# Box (juggling) facts for kids

Kids Encyclopedia Facts
 Minimum prop #: 3 Difficulty: 6/10 (note: difficulty ratings are arbitrary and subject to change) Siteswap: (4,2x)(2x,4) Shannon: 12 Period: 4 Parity: odd Notes: asymmetrical, synchronous
Shape of the balls in the half-box and box juggling patterns, 423 has a higher throw between hands

In toss juggling, the box is a juggling pattern for 3 objects, most commonly balls or bean bags. Two balls are dedicated to a specific hand with vertical throws, and the third ball is thrown horizontally between the two hands. Its siteswap is (4,2x)(2x,4).

The box pattern can be seen as a synchronous shower (a fountain), which direction is changed at every throw. The half-box is similar, but asynchronous, with siteswap 441. 441 has been described as, "the simplest non-obvious siteswap," as, "a very popular and pretty pattern," and, "a great pattern." The seesaw (siteswap: 612), is also known as the box. It resembles 441 without the two-in-one or an asynchronous (4,2x)(2x,4).

## Vamp Types

The horizontal, hand-crossing throw in the box is known as the "vamp". In a traditional box pattern, the vamp crosses underneath the vertical paths of the other two "side balls". However, there are several variations on this vamp's placement.

Title Description Demonstration
The Shuffle In a shuffle throw, the vamp ball begins above and outside the vertical path of one of the box's "side balls" and is thrown diagonally downward, caught below the opposite "side ball". As such, it begins with the vamp ball raised in the upper corner of the pattern, and ends in a typical box position.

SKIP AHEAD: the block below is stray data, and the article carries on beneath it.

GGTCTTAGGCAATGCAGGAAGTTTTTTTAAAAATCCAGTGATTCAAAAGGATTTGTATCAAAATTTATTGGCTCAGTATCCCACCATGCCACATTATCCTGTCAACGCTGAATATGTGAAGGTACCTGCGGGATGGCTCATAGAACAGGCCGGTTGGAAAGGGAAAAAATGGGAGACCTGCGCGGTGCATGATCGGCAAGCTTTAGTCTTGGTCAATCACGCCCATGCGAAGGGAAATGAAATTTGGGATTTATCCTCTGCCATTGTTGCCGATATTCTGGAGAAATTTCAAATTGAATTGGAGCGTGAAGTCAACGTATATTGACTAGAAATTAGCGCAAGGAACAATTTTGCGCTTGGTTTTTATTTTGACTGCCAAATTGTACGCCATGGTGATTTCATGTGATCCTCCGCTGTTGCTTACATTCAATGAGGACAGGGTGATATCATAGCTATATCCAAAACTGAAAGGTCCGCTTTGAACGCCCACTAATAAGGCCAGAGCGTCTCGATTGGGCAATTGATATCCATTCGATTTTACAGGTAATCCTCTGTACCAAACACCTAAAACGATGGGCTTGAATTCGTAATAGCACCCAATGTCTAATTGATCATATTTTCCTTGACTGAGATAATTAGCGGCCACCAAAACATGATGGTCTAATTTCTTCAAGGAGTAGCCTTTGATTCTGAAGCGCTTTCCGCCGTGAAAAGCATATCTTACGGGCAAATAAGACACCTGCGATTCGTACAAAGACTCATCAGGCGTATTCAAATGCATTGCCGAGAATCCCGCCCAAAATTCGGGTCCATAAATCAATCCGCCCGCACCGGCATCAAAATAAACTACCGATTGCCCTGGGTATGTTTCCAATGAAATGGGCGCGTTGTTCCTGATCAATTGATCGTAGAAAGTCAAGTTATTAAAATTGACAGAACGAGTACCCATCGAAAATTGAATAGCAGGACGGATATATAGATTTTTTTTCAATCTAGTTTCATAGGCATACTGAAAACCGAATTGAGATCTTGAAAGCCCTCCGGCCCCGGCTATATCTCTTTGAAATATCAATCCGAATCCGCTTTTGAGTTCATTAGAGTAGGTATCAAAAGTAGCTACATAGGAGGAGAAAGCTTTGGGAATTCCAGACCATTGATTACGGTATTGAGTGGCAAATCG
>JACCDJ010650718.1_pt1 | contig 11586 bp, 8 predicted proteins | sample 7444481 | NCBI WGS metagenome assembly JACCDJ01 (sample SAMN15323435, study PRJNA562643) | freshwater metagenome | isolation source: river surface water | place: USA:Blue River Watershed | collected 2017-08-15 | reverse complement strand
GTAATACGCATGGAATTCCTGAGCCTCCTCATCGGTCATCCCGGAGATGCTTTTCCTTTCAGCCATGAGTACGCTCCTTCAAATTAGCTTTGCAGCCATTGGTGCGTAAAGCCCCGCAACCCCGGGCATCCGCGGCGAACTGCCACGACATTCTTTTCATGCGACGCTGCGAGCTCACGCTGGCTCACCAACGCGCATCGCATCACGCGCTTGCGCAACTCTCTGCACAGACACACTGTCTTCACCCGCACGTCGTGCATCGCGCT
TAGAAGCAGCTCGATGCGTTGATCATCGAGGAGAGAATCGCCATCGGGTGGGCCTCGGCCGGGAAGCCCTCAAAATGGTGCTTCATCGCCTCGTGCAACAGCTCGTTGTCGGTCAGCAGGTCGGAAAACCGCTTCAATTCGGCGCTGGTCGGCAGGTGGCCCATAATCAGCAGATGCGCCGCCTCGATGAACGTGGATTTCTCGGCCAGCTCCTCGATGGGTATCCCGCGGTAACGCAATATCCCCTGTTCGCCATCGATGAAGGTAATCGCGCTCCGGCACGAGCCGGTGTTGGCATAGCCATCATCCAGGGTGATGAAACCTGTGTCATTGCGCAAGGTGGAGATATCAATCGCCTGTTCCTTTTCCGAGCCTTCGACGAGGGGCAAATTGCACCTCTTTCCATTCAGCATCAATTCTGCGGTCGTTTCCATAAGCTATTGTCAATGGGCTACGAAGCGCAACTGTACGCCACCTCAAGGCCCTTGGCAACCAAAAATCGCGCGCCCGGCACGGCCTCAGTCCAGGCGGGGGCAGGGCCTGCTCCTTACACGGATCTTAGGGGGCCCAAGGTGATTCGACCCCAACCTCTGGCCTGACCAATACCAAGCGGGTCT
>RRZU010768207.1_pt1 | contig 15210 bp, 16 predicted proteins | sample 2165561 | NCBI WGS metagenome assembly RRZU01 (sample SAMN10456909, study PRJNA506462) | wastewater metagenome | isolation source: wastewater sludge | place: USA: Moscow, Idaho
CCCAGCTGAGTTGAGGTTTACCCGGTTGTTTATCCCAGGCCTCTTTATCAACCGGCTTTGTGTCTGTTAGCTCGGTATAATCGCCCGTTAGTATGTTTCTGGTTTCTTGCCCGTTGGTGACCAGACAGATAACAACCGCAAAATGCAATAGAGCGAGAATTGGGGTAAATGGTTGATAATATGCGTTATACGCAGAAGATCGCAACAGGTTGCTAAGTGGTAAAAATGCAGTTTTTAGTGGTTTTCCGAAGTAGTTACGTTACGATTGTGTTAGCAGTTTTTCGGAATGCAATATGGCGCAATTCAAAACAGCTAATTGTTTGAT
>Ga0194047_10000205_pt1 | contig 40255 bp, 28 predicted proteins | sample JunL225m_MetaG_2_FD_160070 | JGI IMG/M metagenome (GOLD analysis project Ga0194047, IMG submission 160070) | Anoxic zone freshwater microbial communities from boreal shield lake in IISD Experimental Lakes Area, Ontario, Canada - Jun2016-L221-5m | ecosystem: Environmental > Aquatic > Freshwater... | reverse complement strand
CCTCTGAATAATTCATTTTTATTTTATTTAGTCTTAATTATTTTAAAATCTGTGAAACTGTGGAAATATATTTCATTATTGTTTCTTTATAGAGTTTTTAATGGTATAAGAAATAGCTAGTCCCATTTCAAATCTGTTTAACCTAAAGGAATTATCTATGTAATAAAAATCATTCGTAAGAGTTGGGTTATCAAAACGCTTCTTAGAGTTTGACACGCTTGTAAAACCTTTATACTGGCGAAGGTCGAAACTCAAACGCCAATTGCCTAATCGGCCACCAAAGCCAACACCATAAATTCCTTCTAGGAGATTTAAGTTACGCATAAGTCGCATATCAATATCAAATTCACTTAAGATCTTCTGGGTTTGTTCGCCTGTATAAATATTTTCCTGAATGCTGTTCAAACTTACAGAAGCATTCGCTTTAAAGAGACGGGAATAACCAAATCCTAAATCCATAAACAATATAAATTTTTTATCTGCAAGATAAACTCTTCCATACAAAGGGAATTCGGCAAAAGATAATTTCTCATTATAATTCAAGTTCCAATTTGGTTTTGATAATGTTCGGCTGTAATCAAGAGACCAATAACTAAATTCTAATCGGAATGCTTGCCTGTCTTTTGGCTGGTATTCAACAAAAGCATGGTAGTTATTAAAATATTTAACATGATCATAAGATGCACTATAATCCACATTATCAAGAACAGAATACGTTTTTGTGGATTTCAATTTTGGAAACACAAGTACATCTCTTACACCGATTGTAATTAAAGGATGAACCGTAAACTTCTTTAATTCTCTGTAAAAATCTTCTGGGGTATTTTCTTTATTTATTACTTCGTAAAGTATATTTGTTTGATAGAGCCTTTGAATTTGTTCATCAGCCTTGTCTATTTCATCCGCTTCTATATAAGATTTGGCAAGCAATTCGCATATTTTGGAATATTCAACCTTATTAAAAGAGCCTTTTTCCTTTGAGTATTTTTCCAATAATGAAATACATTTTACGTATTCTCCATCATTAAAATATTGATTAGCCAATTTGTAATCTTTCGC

A shuffle throw from left to right in slow motion
The Reverse Shuffle The reverse shuffle is a time-reversed shuffle throw. The ball begins below one of the box's airborne "side balls," as in a normal box, but is thrown diagonally upwards, and caught above the opposite "side ball". As such, it ends with the vamp ball raised in the upper corner of the pattern.
A reverse shuffle throw from right to left in slow motion
The Inverted Vamp The inverted vamp travels above both "side balls", switching between the upper corners of the pattern. The fast movement required of the vamp ball, as well as the height limit imposed on the "side balls" to allow the vamp to travel above them, make the inverted vamp one of the most difficult vamp types.
An inverted vamp throw from left to right in slow motion

## Variations

Half-box: 441.

### Inverse box

In the inverse box, the siteswap stays the same and two balls (4s) are still thrown in straight lines, but the ball thrown from the right hand is going up and down on the left side and vice versa. This results in rather fast hand movements, because after the right hand has thrown all up on the left side, both hands need to rush to the right so that the left hand can throw the next ball on the right side.

### Outside box

Outside box is same as the original version, except that the fast horizontal (2x) ball is thrown outside the landing vertical ball and caught outside the next thrown vertical ball. For visual appeal, the 2x should thrown as vertical as possible; very easily its flight path becomes too arced and the trick loses its visual appeal.

### Luke's shuffle

Luke's shuffle is a variation on the box in which the throws that are normally thrown horizontally are thrown diagonally downward. In this pattern, the siteswap stays the same, but the throw involves carrying the ball up over the rising 4 throw. The ball is then thrown from above the 4 diagonally downward to the opposite hand. The resulting downward throw is often known as a shuffle, giving the trick its name. This trick was invented by Luke Jugglestruck (Luke Gravett) in 1991 and shown to Charlie Dancey who included it in his book.

Box (juggling) Facts for Kids. Kiddle Encyclopedia.